Oil and gas field operations are beginning to be fueled by a surprising source — renewable energy, according to new research by IHS Markit, an information and analytics company. Oil and gas companies are starting to utilize such zero-carbon sources to reduce carbon emissions associated with operations.
While the numbers are small, they have been growing rapidly over just the past couple years. There had been fewer than 15 of these renewable energy projects from the early 2000s (when the industry first deployed such technologies) through 2017. IHS Markit now tallies more than 45 announced projects in its Oil and Gas Field-based Renewable Energy database, with 13 announcements made in 2018 and 15 made in 2019.
Projects announced in 2018 and 2019 are expected to avert more than 3 million metric tons of annual carbon dioxide (CO2) emissions combined. By contrast, projects in only one prior year averted as much as 0.3 MMT. Deployments are occurring in both new developments and existing assets, with solar the most prominent renewable technology, followed by hydropower and wind. These deployments are part of companies’ broader greenhouse gas emissions management strategies that IHS Markit tracks and analyzes.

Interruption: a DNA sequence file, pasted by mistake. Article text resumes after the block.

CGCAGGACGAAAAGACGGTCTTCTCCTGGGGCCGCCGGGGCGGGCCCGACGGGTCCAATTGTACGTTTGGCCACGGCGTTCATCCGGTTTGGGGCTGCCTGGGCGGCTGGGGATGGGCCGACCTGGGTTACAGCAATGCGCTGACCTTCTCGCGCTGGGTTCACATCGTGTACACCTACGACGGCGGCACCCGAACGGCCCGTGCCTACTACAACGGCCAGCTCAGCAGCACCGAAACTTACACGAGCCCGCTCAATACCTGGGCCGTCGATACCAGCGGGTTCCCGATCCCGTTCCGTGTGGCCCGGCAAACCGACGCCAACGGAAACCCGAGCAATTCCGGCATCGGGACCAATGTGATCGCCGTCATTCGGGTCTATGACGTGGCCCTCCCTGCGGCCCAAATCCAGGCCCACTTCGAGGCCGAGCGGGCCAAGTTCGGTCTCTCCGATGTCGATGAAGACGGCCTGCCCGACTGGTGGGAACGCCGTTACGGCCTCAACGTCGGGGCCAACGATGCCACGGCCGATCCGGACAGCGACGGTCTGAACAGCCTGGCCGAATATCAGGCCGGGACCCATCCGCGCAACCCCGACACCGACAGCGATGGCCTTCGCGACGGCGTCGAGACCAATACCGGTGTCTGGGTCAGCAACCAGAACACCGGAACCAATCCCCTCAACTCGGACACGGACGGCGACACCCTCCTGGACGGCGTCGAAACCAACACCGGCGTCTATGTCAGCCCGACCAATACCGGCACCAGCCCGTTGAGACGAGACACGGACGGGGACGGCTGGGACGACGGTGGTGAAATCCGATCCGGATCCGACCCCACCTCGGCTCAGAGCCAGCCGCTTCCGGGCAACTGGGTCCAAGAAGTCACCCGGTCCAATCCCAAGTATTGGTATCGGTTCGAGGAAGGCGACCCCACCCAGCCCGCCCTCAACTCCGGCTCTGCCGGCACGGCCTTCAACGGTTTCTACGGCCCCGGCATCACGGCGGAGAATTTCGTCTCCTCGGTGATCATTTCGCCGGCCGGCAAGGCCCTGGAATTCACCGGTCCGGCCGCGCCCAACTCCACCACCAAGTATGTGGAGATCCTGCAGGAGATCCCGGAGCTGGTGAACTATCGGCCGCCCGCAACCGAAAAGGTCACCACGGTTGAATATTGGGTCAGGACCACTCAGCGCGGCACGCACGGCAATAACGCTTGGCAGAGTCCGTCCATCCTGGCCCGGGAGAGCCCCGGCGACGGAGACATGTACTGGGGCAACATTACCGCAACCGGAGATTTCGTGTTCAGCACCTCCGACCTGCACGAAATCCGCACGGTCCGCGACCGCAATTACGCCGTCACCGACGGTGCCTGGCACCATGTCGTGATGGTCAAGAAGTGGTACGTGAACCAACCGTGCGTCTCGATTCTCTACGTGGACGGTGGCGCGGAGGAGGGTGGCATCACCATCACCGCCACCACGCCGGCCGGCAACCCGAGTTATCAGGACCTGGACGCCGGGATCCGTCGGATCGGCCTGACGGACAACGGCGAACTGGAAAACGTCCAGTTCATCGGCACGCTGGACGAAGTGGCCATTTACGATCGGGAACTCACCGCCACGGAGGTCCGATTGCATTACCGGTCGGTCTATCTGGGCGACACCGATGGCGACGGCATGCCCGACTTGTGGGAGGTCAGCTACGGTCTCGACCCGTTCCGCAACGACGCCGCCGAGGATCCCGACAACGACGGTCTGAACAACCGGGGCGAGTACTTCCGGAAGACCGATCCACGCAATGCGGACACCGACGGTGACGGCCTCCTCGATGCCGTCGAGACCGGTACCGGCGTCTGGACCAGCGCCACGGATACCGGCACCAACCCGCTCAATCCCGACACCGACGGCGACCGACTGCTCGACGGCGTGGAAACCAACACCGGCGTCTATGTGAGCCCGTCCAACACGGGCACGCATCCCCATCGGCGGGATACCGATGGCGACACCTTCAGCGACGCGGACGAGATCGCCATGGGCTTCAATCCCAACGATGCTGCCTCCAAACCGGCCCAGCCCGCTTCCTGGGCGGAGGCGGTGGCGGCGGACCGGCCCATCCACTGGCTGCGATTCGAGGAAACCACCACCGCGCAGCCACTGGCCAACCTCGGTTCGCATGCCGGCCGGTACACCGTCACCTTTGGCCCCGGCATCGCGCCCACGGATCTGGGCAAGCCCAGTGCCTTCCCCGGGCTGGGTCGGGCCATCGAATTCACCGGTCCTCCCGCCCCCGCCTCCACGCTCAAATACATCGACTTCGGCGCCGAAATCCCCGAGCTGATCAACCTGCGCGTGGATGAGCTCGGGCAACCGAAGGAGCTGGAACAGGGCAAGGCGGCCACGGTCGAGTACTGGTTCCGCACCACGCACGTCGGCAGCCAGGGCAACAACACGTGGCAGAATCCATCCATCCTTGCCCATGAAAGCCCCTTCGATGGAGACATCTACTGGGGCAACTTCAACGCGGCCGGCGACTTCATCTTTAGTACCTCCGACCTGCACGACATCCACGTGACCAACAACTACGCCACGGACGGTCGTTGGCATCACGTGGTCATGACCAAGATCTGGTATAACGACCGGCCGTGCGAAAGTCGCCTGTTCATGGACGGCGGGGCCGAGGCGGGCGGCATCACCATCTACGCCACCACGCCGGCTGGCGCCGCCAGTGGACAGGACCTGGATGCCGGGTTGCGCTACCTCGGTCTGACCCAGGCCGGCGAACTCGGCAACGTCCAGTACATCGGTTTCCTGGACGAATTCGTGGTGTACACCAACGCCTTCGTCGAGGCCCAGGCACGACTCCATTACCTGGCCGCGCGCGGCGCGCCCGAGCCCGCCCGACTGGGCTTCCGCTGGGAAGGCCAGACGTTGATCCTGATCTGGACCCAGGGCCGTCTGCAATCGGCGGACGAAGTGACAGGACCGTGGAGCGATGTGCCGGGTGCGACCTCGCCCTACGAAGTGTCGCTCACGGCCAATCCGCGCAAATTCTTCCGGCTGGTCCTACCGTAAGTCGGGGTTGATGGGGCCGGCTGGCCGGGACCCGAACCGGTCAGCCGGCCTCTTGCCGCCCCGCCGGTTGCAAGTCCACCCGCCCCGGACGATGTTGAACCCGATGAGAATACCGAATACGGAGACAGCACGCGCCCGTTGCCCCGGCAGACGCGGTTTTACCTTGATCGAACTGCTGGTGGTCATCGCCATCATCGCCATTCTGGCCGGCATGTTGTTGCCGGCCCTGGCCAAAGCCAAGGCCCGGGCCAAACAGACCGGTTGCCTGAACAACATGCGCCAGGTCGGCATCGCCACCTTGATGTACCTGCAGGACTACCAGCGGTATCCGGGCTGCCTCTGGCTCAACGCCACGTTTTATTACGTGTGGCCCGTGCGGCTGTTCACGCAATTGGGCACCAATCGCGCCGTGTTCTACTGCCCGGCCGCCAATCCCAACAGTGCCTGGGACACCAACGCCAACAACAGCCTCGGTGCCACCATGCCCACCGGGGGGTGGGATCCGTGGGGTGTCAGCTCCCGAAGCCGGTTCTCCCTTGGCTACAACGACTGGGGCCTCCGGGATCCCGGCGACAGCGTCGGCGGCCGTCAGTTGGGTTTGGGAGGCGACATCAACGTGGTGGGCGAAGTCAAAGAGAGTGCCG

Several factors beyond emissions reduction are also driving the growing interest for renewables in oil and gas operations.
IHS Markit finds that stakeholder pressure to reduce emissions is a factor. It is also about steeply declining costs for renewables and the industry’s growing familiarity and experience with these technologies. And there are tangible improvements to operational performance that go along with using them, the report notes.
While the researchers expects the number of field-based renewable energy projects will continue to accelerate in the coming years, several challenges must be overcome before widespread adoption. Cost relative to traditional energy generation sources, the development of supply chains in remote regions, and energy storage for intermittent renewable sources are all significant factors currently constraining growth.
North America and Europe, where renewables deployments have been most prolific to date, are still growing, IHS Markit research notes. And other conducive regions such as the Middle East, Latin America and Asia are also poised for greater adoption as they address technical and commercial issues. The growth potential is significant.
Likewise, the types of oil and gas companies utilizing field-based renewables is widening. International oil companies (IOCs) have been leading in this area. But use has expanded to national oil companies (NOCs), independent exploration and production firms and even oil field services firms in recent years.